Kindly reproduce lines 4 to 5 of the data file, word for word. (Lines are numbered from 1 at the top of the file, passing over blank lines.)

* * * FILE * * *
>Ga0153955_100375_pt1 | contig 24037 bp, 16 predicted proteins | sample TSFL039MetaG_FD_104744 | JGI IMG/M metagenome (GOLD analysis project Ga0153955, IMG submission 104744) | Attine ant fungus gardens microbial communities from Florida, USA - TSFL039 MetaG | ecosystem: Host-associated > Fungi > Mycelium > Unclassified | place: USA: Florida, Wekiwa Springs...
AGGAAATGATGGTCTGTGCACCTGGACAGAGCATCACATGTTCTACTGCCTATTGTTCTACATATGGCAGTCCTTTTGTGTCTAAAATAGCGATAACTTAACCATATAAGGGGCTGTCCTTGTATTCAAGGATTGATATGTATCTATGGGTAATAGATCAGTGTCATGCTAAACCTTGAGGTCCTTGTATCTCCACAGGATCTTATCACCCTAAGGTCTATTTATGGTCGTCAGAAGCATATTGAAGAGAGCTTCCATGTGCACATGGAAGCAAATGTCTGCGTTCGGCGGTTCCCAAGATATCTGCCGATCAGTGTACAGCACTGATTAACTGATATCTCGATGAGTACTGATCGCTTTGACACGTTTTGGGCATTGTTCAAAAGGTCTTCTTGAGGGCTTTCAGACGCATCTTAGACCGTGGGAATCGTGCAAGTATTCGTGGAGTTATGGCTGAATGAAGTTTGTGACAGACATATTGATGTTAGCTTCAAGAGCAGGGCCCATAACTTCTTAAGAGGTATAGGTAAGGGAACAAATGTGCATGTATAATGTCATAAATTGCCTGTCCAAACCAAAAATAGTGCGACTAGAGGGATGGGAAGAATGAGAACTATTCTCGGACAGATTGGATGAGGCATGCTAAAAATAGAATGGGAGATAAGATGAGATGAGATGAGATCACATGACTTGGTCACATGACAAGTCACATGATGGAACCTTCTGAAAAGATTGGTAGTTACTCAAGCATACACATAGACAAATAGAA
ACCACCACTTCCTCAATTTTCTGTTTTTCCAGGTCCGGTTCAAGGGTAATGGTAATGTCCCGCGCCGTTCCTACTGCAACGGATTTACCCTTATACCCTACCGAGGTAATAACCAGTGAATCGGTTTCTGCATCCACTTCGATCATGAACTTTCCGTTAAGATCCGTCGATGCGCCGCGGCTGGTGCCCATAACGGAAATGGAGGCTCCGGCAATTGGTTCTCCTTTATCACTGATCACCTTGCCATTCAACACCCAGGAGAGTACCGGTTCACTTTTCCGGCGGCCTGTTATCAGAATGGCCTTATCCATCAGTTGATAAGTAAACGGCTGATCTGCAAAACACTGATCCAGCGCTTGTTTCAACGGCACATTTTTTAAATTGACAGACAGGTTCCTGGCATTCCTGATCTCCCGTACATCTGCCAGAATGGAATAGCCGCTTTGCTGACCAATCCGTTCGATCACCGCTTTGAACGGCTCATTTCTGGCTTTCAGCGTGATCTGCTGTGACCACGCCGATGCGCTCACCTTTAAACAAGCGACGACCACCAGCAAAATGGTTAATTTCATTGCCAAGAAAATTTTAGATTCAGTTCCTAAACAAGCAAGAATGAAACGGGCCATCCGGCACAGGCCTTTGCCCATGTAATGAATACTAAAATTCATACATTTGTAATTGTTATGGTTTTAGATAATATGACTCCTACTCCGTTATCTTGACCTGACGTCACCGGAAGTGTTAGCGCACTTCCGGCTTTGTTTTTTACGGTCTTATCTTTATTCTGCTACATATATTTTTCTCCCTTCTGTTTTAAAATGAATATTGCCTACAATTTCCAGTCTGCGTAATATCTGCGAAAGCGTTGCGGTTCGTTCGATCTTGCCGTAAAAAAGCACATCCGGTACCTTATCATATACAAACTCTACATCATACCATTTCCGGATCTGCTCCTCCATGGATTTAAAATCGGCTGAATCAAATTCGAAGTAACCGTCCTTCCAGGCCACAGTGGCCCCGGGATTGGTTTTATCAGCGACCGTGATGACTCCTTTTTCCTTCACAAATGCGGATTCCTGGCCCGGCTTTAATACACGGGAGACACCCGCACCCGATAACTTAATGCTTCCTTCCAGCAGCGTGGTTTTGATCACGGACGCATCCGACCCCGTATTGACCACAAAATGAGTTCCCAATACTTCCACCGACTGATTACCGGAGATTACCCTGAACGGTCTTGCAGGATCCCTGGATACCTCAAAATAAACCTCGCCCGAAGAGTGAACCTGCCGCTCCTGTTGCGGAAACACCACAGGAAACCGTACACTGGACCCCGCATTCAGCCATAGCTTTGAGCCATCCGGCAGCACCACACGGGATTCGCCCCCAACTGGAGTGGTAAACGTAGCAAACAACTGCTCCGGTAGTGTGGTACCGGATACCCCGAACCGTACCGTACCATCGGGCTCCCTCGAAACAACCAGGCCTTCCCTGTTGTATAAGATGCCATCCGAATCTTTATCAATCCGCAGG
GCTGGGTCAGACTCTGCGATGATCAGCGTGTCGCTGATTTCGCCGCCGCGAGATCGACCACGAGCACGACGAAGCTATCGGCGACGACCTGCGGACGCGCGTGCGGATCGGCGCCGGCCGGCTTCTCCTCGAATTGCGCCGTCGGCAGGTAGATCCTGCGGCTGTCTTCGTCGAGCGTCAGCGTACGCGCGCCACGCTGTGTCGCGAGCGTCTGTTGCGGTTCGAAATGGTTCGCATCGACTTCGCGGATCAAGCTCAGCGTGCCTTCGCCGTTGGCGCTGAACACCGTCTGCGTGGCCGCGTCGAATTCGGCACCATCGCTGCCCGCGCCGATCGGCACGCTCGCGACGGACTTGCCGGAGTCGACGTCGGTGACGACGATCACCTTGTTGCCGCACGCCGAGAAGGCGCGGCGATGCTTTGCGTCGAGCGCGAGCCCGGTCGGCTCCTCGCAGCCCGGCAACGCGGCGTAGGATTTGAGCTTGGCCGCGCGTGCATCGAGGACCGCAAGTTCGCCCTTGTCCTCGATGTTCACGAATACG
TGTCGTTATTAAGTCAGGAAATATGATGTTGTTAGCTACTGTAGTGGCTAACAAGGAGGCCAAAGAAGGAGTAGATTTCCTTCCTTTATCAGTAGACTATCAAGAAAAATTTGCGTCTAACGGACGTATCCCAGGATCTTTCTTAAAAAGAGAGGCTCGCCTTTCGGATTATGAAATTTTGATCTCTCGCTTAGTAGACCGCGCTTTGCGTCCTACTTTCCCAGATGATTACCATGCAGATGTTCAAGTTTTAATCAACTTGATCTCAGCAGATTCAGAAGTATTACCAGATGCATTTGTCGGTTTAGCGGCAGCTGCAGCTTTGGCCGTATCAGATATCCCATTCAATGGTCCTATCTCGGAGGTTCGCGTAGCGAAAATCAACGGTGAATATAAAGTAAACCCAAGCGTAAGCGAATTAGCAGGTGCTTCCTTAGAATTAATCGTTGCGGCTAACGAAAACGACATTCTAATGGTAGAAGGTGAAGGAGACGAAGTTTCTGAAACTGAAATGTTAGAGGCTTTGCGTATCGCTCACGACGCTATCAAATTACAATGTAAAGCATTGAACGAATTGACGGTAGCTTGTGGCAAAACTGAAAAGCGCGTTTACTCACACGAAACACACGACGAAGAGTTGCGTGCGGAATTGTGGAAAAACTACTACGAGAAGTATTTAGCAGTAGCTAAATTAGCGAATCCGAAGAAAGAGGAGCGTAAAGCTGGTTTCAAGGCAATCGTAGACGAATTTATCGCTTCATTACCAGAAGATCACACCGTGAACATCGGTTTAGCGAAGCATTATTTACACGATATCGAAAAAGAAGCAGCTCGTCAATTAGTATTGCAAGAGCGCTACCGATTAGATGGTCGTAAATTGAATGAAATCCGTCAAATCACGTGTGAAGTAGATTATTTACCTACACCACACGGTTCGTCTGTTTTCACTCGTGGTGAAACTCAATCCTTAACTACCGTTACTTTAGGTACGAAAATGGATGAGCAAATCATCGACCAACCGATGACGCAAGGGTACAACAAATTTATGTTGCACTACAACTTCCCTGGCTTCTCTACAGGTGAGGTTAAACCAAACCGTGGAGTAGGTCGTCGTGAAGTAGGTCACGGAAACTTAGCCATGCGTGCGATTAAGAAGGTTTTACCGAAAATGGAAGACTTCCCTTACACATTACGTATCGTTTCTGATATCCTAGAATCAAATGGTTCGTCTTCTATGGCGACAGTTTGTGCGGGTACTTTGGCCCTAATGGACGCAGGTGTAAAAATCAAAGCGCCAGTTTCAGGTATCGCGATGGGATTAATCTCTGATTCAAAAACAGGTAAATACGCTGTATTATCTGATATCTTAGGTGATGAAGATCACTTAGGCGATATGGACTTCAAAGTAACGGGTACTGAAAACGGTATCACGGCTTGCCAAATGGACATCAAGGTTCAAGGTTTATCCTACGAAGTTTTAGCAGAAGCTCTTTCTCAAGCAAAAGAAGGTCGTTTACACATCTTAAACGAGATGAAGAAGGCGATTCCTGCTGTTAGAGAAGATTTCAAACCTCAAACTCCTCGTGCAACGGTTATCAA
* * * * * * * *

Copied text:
GCTGGGTCAGACTCTGCGATGATCAGCGTGTCGCTGATTTCGCCGCCGCGAGATCGACCACGAGCACGACGAAGCTATCGGCGACGACCTGCGGACGCGCGTGCGGATCGGCGCCGGCCGGCTTCTCCTCGAATTGCGCCGTCGGCAGGTAGATCCTGCGGCTGTCTTCGTCGAGCGTCAGCGTACGCGCGCCACGCTGTGTCGCGAGCGTCTGTTGCGGTTCGAAATGGTTCGCATCGACTTCGCGGATCAAGCTCAGCGTGCCTTCGCCGTTGGCGCTGAACACCGTCTGCGTGGCCGCGTCGAATTCGGCACCATCGCTGCCCGCGCCGATCGGCACGCTCGCGACGGACTTGCCGGAGTCGACGTCGGTGACGACGATCACCTTGTTGCCGCACGCCGAGAAGGCGCGGCGATGCTTTGCGTCGAGCGCGAGCCCGGTCGGCTCCTCGCAGCCCGGCAACGCGGCGTAGGATTTGAGCTTGGCCGCGCGTGCATCGAGGACCGCAAGTTCGCCCTTGTCCTCGATGTTCACGAATACG
TGTCGTTATTAAGTCAGGAAATATGATGTTGTTAGCTACTGTAGTGGCTAACAAGGAGGCCAAAGAAGGAGTAGATTTCCTTCCTTTATCAGTAGACTATCAAGAAAAATTTGCGTCTAACGGACGTATCCCAGGATCTTTCTTAAAAAGAGAGGCTCGCCTTTCGGATTATGAAATTTTGATCTCTCGCTTAGTAGACCGCGCTTTGCGTCCTACTTTCCCAGATGATTACCATGCAGATGTTCAAGTTTTAATCAACTTGATCTCAGCAGATTCAGAAGTATTACCAGATGCATTTGTCGGTTTAGCGGCAGCTGCAGCTTTGGCCGTATCAGATATCCCATTCAATGGTCCTATCTCGGAGGTTCGCGTAGCGAAAATCAACGGTGAATATAAAGTAAACCCAAGCGTAAGCGAATTAGCAGGTGCTTCCTTAGAATTAATCGTTGCGGCTAACGAAAACGACATTCTAATGGTAGAAGGTGAAGGAGACGAAGTTTCTGAAACTGAAATGTTAGAGGCTTTGCGTATCGCTCACGACGCTATCAAATTACAATGTAAAGCATTGAACGAATTGACGGTAGCTTGTGGCAAAACTGAAAAGCGCGTTTACTCACACGAAACACACGACGAAGAGTTGCGTGCGGAATTGTGGAAAAACTACTACGAGAAGTATTTAGCAGTAGCTAAATTAGCGAATCCGAAGAAAGAGGAGCGTAAAGCTGGTTTCAAGGCAATCGTAGACGAATTTATCGCTTCATTACCAGAAGATCACACCGTGAACATCGGTTTAGCGAAGCATTATTTACACGATATCGAAAAAGAAGCAGCTCGTCAATTAGTATTGCAAGAGCGCTACCGATTAGATGGTCGTAAATTGAATGAAATCCGTCAAATCACGTGTGAAGTAGATTATTTACCTACACCACACGGTTCGTCTGTTTTCACTCGTGGTGAAACTCAATCCTTAACTACCGTTACTTTAGGTACGAAAATGGATGAGCAAATCATCGACCAACCGATGACGCAAGGGTACAACAAATTTATGTTGCACTACAACTTCCCTGGCTTCTCTACAGGTGAGGTTAAACCAAACCGTGGAGTAGGTCGTCGTGAAGTAGGTCACGGAAACTTAGCCATGCGTGCGATTAAGAAGGTTTTACCGAAAATGGAAGACTTCCCTTACACATTACGTATCGTTTCTGATATCCTAGAATCAAATGGTTCGTCTTCTATGGCGACAGTTTGTGCGGGTACTTTGGCCCTAATGGACGCAGGTGTAAAAATCAAAGCGCCAGTTTCAGGTATCGCGATGGGATTAATCTCTGATTCAAAAACAGGTAAATACGCTGTATTATCTGATATCTTAGGTGATGAAGATCACTTAGGCGATATGGACTTCAAAGTAACGGGTACTGAAAACGGTATCACGGCTTGCCAAATGGACATCAAGGTTCAAGGTTTATCCTACGAAGTTTTAGCAGAAGCTCTTTCTCAAGCAAAAGAAGGTCGTTTACACATCTTAAACGAGATGAAGAAGGCGATTCCTGCTGTTAGAGAAGATTTCAAACCTCAAACTCCTCGTGCAACGGTTATCAA